Accounting Policies and Critical Accounting Estimates

Significant accounting policies are described in the notes to our audited consolidated financial statements for the year ended October 31, 2012, together with a discussion of certain accounting estimates that are considered particularly important as they require management to make significant judgments, some of which relate to matters that are inherently uncertain. Readers are encouraged to review that discussion.

Future Changes in Accounting Policies

BMO monitors the potential changes proposed by the International Accounting Standards Board (IASB) and analyses the effect that changes in the standards may have on BMO's financial reporting and accounting policies. New standards and amendments to existing standards, which are effective for the Bank in the future, can be found in Note 1 to the audited consolidated financial statements on pages 126 and 127 of BMO's 2012 Annual Report.

U.S. Regulatory Developments

We continue to monitor and prepare for U.S. regulatory developments including financial reforms under the Dodd-Frank Wall Street Reform and Consumer Protection Act (the Dodd-Frank Act) and highlight recent developments in this section. For a more comprehensive discussion, see the U.S. Regulatory Developments section on page 69 of BMO's 2012 annual MD&A.

Under the Dodd-Frank Act, swaps are now subject to a comprehensive regulatory regime. Certain swaps are currently required to be centrally cleared and will soon be required to be traded on an exchange. As a registered swap dealer in the United States, BMO is now subject to swap reporting and business conduct requirements. Capital and margin requirements relating to swaps are currently being reviewed by U.S. and international regulators.

In December 2012, the Federal Reserve Board (FRB) issued for comment a proposed rulemaking that would establish enhanced prudential standards and early remediation requirements for certain foreign banks with U.S. operations, including BMO. The proposal would establish new requirements for organizational structure, risk management, capital, liquidity, stress testing, and early remediation covering all U.S. operations of foreign banks. The proposed requirements applicable to BMO Financial Corp. (BFC) are similar to those that already apply to BFC and its subsidiaries as domestic U.S. banks and bank holding companies. The proposed rule would also affect BMO's U.S. branches. The FRB has indicated the requirements would be effective July 1, 2015.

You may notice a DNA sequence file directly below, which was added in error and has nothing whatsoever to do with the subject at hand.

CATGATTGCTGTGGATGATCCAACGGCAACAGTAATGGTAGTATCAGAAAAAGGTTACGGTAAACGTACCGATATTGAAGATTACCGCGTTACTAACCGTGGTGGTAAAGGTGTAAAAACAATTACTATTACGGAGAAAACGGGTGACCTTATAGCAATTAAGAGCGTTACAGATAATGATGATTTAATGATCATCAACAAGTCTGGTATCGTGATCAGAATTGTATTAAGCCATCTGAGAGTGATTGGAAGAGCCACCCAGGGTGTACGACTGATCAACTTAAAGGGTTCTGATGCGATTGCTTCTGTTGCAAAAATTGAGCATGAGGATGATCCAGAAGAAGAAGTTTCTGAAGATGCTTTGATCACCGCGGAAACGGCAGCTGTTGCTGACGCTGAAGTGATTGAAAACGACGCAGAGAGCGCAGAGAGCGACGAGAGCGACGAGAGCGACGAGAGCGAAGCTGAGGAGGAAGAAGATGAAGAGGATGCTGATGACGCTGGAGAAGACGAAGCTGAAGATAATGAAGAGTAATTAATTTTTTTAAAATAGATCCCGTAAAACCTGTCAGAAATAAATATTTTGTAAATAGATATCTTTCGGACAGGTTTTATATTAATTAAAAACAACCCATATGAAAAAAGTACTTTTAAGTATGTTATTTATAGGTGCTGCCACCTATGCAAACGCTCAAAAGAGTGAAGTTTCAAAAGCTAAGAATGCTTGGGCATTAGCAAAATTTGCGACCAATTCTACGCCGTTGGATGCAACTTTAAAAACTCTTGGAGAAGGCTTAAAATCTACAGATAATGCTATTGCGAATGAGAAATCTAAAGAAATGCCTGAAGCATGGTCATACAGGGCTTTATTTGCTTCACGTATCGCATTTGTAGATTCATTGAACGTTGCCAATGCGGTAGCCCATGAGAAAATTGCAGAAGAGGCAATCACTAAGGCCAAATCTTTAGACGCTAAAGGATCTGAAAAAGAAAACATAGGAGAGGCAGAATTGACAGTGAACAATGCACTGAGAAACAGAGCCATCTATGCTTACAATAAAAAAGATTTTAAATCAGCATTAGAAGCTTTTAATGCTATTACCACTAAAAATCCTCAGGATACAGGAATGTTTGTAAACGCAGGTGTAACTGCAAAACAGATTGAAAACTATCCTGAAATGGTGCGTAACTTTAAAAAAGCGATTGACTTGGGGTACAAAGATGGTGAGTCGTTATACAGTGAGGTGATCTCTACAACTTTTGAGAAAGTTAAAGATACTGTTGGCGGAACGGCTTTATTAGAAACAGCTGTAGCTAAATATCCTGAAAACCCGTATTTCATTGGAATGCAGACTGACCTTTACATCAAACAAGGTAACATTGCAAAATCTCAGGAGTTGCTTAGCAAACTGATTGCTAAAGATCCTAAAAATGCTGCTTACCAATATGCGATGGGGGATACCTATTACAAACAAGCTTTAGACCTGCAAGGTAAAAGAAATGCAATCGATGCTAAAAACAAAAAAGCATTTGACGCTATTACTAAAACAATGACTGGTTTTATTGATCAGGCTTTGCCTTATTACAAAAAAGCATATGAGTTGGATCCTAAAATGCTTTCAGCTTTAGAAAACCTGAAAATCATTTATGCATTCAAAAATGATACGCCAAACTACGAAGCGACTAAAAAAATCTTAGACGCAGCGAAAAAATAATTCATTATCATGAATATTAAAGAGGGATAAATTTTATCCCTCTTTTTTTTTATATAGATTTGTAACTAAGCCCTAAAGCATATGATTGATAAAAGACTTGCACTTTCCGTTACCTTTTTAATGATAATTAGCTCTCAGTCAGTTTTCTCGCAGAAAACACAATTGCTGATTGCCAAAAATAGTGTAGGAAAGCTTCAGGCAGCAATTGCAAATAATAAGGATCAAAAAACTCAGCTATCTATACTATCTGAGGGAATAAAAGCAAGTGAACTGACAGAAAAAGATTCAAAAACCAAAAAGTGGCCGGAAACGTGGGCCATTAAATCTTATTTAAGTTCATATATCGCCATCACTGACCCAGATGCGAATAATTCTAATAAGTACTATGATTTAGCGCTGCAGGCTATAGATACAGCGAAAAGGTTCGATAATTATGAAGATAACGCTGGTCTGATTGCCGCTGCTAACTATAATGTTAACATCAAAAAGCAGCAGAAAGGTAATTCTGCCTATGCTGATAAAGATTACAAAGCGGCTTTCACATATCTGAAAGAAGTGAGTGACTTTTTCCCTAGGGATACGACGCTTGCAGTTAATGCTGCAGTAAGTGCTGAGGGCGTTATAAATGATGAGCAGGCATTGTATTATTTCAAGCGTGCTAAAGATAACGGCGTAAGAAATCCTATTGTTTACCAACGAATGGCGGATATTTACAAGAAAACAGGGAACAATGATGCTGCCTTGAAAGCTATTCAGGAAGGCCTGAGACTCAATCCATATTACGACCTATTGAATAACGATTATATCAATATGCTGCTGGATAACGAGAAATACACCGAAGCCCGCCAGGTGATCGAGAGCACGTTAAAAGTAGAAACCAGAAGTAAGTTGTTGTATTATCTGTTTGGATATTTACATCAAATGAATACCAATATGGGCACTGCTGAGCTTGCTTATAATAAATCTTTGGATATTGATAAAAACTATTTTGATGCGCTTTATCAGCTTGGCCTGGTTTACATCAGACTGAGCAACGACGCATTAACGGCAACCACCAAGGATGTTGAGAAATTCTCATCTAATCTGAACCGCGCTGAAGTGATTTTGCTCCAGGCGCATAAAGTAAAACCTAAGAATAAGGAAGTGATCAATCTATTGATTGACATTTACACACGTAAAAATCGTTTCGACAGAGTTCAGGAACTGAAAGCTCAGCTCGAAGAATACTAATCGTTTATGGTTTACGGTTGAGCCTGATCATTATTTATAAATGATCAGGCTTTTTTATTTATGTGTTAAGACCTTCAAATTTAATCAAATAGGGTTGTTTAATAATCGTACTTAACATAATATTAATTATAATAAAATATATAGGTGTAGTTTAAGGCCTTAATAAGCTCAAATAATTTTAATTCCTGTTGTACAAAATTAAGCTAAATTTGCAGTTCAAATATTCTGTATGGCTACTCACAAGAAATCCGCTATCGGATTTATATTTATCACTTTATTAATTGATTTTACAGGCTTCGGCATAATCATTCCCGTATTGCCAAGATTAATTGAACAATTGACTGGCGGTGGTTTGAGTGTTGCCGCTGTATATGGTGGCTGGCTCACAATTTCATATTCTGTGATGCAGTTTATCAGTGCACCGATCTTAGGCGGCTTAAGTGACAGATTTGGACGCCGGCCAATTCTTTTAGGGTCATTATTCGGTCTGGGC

On July 2, 2013, the Federal Reserve Board approved a final rule to help ensure banks maintain strong capital positions, with increased minimum requirements for both the quantity and quality of capital held by banking organizations. The phase in period for the requirements applicable to BFC will not begin until January 1, 2015.

Based on our interpretation of the final Basel III capital rule in the U.S., BFC is well positioned to meet the pending U.S. regulatory requirements.

In order to implement the Durbin Amendment portion of the Dodd Frank Act, the Federal Reserve has issued a rule that, among other things, sets standards for debit card interchange fees, including maximum fees of approximately $0.21 per transaction. On July 31, 2013, a federal district court invalidated the interchange transaction fee standards and certain other aspects of the rule, but granted a stay of its order. The Federal Reserve has announced it will appeal the ruling. BMO is monitoring the developments, however, based on currently available information, the ultimate resolution is not expected to be material to BMO.